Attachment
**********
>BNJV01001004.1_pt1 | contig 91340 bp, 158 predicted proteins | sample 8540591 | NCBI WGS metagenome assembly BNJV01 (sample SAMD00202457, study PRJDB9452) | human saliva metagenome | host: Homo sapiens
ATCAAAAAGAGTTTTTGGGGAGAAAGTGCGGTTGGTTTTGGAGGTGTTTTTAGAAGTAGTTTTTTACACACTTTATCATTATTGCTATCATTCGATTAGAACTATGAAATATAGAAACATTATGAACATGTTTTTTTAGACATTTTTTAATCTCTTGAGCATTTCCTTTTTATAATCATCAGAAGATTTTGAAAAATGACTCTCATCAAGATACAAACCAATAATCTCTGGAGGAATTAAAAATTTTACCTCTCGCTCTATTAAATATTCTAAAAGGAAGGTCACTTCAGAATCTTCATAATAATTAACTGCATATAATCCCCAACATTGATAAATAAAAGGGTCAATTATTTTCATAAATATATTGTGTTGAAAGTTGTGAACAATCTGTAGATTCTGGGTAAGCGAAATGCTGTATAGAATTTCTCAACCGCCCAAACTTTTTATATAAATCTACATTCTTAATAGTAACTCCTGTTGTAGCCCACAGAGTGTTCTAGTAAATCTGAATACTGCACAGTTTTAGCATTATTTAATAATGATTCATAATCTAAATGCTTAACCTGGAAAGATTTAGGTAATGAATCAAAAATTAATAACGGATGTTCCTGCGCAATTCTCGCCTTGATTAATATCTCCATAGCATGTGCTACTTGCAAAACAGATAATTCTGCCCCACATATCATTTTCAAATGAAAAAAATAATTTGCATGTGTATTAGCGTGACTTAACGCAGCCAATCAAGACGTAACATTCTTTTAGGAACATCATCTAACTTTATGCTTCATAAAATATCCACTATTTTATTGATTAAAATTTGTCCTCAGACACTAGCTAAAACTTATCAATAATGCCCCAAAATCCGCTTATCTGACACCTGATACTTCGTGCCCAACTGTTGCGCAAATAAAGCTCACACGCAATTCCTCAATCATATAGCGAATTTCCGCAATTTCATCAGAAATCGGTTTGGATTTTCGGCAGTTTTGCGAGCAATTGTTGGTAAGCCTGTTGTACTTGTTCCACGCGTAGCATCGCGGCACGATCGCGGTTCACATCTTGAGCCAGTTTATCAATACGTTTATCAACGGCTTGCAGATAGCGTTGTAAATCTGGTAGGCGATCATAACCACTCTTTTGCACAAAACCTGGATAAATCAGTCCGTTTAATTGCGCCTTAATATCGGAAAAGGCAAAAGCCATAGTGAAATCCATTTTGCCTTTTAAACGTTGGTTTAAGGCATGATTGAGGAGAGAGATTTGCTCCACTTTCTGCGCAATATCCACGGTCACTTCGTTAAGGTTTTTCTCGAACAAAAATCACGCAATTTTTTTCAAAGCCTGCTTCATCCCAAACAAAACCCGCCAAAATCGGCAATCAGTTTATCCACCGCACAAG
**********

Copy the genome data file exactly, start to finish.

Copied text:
>BNJV01001004.1_pt1 | contig 91340 bp, 158 predicted proteins | sample 8540591 | NCBI WGS metagenome assembly BNJV01 (sample SAMD00202457, study PRJDB9452) | human saliva metagenome | host: Homo sapiens
ATCAAAAAGAGTTTTTGGGGAGAAAGTGCGGTTGGTTTTGGAGGTGTTTTTAGAAGTAGTTTTTTACACACTTTATCATTATTGCTATCATTCGATTAGAACTATGAAATATAGAAACATTATGAACATGTTTTTTTAGACATTTTTTAATCTCTTGAGCATTTCCTTTTTATAATCATCAGAAGATTTTGAAAAATGACTCTCATCAAGATACAAACCAATAATCTCTGGAGGAATTAAAAATTTTACCTCTCGCTCTATTAAATATTCTAAAAGGAAGGTCACTTCAGAATCTTCATAATAATTAACTGCATATAATCCCCAACATTGATAAATAAAAGGGTCAATTATTTTCATAAATATATTGTGTTGAAAGTTGTGAACAATCTGTAGATTCTGGGTAAGCGAAATGCTGTATAGAATTTCTCAACCGCCCAAACTTTTTATATAAATCTACATTCTTAATAGTAACTCCTGTTGTAGCCCACAGAGTGTTCTAGTAAATCTGAATACTGCACAGTTTTAGCATTATTTAATAATGATTCATAATCTAAATGCTTAACCTGGAAAGATTTAGGTAATGAATCAAAAATTAATAACGGATGTTCCTGCGCAATTCTCGCCTTGATTAATATCTCCATAGCATGTGCTACTTGCAAAACAGATAATTCTGCCCCACATATCATTTTCAAATGAAAAAAATAATTTGCATGTGTATTAGCGTGACTTAACGCAGCCAATCAAGACGTAACATTCTTTTAGGAACATCATCTAACTTTATGCTTCATAAAATATCCACTATTTTATTGATTAAAATTTGTCCTCAGACACTAGCTAAAACTTATCAATAATGCCCCAAAATCCGCTTATCTGACACCTGATACTTCGTGCCCAACTGTTGCGCAAATAAAGCTCACACGCAATTCCTCAATCATATAGCGAATTTCCGCAATTTCATCAGAAATCGGTTTGGATTTTCGGCAGTTTTGCGAGCAATTGTTGGTAAGCCTGTTGTACTTGTTCCACGCGTAGCATCGCGGCACGATCGCGGTTCACATCTTGAGCCAGTTTATCAATACGTTTATCAACGGCTTGCAGATAGCGTTGTAAATCTGGTAGGCGATCATAACCACTCTTTTGCACAAAACCTGGATAAATCAGTCCGTTTAATTGCGCCTTAATATCGGAAAAGGCAAAAGCCATAGTGAAATCCATTTTGCCTTTTAAACGTTGGTTTAAGGCATGATTGAGGAGAGAGATTTGCTCCACTTTCTGCGCAATATCCACGGTCACTTCGTTAAGGTTTTTCTCGAACAAAAATCACGCAATTTTTTTCAAAGCCTGCTTCATCCCAAACAAAACCCGCCAAAATCGGCAATCAGTTTATCCACCGCACAAG